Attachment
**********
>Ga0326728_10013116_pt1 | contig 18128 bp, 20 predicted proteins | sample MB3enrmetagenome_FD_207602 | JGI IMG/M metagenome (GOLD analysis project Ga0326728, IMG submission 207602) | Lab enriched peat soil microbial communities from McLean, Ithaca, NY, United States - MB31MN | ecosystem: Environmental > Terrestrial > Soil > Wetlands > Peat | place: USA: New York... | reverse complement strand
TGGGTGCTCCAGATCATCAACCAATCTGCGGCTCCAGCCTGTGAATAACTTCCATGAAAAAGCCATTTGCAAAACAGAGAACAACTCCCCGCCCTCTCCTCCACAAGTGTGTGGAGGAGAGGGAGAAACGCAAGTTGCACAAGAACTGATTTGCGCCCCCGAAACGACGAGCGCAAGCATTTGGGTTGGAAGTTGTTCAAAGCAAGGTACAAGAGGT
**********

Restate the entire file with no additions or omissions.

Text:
>Ga0326728_10013116_pt1 | contig 18128 bp, 20 predicted proteins | sample MB3enrmetagenome_FD_207602 | JGI IMG/M metagenome (GOLD analysis project Ga0326728, IMG submission 207602) | Lab enriched peat soil microbial communities from McLean, Ithaca, NY, United States - MB31MN | ecosystem: Environmental > Terrestrial > Soil > Wetlands > Peat | place: USA: New York... | reverse complement strand
TGGGTGCTCCAGATCATCAACCAATCTGCGGCTCCAGCCTGTGAATAACTTCCATGAAAAAGCCATTTGCAAAACAGAGAACAACTCCCCGCCCTCTCCTCCACAAGTGTGTGGAGGAGAGGGAGAAACGCAAGTTGCACAAGAACTGATTTGCGCCCCCGAAACGACGAGCGCAAGCATTTGGGTTGGAAGTTGTTCAAAGCAAGGTACAAGAGGT